48 Pages Posted: 23 Nov 2008
Date Written: November 20, 2008
The advent of electronic access to case files gives rise to security concerns previously unrealized in the era of paper records. The emergence of a "cottage industry" of websites that republishes court filings and plea agreements online for the purposes of witness intimidation, retaliation, and harassment poses a grave risk of harm to cooperating witnesses and defendants. The benefits associated with the remote electronic availability and dissemination of judicial documents may thus come at a considerable cost.
This Note describes the options that district courts within the Second Circuit could implement sua sponte to mitigate these concerns. For example, courts may adopt a local rule or protocol that curtails electronic access to plea agreements in response to the risks effectuated by PACER. This medium-based approach suffers from a number of practical and legal deficiencies, including the violation of Federal Rule of Criminal Procedure 49.1, which does not permit categorical protective orders. Alternatively, rather than modifying access rights depending upon the medium through which access is sought, courts may seek to prohibit all access to sensitive filings through categorical sealing measures. This approach is unworkable in the Second Circuit, which requires case-by-case determinations with respect to motions to seal. Finally, courts may choose to reconsider which documents ought to be maintained in the public record. This Note concludes that the last option is preferable due to its ability to withstand scrutiny under both the access doctrine and Federal Rule of Criminal Procedure 49.1.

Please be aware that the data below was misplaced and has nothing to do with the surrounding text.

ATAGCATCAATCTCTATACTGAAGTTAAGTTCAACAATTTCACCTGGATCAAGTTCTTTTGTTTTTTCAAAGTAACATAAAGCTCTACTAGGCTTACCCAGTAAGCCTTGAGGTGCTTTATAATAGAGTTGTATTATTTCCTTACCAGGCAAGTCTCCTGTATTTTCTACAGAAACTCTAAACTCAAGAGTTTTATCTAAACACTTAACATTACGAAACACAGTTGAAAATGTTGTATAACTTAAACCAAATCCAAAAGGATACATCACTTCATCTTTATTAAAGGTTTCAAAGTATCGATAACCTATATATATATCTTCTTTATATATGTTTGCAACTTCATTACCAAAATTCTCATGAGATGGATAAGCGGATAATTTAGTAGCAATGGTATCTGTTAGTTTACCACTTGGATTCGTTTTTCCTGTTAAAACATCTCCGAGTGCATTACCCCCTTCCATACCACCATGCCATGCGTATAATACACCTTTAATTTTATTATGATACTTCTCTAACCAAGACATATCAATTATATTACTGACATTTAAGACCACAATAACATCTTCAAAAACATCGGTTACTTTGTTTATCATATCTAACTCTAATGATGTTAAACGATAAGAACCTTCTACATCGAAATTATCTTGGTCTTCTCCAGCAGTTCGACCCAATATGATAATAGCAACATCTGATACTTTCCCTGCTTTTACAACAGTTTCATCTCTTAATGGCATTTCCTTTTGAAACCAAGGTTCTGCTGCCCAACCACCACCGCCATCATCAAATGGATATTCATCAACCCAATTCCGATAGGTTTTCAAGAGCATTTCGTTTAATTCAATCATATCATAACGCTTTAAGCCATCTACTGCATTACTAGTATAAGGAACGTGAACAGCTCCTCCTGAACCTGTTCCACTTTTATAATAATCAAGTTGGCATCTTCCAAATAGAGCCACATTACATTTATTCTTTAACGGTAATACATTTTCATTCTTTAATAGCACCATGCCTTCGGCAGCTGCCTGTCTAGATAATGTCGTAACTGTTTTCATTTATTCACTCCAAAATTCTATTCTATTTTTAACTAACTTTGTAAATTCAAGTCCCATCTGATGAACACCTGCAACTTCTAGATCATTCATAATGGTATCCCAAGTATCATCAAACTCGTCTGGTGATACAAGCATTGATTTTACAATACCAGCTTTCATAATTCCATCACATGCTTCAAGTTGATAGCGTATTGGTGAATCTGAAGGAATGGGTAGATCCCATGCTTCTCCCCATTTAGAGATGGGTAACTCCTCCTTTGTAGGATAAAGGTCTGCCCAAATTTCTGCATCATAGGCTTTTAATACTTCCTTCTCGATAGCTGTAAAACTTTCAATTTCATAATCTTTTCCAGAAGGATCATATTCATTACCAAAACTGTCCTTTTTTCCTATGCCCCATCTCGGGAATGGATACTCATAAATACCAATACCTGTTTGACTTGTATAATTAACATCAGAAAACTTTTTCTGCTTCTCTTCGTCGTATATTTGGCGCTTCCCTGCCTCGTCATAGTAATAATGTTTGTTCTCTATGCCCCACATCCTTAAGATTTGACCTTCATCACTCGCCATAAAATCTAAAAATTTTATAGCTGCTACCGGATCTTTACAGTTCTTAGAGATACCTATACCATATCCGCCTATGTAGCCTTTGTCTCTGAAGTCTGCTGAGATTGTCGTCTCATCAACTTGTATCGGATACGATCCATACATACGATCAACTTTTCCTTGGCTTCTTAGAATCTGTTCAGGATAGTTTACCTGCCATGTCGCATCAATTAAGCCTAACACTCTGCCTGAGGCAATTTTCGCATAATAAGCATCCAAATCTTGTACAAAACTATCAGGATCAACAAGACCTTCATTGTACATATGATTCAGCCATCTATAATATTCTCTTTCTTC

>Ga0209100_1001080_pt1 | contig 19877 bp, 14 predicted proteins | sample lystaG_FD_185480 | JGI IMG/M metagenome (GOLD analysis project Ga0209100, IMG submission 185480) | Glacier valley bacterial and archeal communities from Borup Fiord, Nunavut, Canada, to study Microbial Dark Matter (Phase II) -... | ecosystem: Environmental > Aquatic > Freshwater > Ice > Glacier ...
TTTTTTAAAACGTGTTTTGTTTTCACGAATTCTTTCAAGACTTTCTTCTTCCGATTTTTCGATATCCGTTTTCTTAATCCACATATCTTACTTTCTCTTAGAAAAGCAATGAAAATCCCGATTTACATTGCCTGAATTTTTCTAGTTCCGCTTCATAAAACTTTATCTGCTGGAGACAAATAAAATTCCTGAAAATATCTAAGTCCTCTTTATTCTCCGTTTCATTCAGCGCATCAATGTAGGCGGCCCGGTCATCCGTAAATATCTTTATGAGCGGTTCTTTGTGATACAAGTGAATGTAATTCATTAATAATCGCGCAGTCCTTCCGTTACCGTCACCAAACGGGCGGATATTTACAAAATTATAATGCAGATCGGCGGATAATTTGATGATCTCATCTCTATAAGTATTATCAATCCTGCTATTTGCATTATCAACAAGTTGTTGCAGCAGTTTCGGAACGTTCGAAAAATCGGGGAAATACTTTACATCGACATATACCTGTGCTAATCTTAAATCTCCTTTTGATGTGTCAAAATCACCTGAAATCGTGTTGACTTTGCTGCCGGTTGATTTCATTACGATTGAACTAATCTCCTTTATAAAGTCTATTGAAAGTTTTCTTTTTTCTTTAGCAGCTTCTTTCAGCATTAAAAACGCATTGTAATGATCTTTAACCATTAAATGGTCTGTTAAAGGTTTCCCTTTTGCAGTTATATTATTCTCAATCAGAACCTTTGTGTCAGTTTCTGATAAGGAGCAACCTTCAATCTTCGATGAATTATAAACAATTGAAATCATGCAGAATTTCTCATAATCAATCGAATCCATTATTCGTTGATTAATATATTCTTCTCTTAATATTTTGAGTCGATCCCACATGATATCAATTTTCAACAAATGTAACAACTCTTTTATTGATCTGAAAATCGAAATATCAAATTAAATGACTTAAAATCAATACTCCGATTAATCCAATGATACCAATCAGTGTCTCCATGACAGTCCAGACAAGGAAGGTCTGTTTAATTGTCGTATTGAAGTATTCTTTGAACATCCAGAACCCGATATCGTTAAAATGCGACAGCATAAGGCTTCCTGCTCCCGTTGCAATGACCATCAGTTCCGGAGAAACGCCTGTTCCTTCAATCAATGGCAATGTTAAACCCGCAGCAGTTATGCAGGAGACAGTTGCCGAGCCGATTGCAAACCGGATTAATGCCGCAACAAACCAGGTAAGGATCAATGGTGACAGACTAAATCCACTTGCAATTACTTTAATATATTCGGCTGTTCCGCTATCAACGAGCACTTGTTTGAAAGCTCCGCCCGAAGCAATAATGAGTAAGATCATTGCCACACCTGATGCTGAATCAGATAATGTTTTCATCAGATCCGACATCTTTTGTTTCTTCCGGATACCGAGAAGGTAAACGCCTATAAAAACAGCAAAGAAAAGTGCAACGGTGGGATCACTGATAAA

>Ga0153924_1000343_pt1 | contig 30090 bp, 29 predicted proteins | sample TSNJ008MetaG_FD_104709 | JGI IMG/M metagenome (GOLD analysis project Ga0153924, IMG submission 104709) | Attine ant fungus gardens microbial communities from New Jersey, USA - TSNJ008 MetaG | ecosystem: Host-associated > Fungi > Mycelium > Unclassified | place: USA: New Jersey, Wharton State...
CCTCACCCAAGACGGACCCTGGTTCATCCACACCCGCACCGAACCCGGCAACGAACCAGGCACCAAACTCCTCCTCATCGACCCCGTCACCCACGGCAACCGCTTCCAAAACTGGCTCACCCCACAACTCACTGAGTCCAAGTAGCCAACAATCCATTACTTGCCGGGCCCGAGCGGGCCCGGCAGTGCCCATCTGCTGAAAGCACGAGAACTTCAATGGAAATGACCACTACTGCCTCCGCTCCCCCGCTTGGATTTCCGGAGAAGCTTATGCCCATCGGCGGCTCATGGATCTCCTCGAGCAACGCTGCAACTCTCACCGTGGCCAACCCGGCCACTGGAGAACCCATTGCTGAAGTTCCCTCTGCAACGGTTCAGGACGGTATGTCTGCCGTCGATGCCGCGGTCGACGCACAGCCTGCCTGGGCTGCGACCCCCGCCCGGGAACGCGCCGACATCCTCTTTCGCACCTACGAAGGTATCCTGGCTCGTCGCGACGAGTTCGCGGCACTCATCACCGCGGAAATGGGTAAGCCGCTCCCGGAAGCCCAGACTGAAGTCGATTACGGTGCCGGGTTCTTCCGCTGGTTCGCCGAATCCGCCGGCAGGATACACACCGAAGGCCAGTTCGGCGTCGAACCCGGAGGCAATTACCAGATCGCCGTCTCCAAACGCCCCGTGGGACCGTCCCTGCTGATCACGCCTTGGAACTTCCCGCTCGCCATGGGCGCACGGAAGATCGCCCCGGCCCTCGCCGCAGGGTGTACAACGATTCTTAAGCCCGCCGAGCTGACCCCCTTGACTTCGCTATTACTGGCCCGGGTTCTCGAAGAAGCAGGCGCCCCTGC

The Note also includes a comprehensive survey of the electronic access policies of the federal district courts.
Keywords: nonparty, remote, electronic, access, plea agreement, case file, second circuit, whosarat.com, 49.1
Suggested Citation: Suggested Citation
Snyder, David L., Nonparty Remote Electronic Access to Plea Agreements in the Second Circuit (November 20, 2008). Fordham Urban Law Journal, Vol. 35, No. 5, 2008. Available at SSRN: https://ssrn.com/abstract=1304905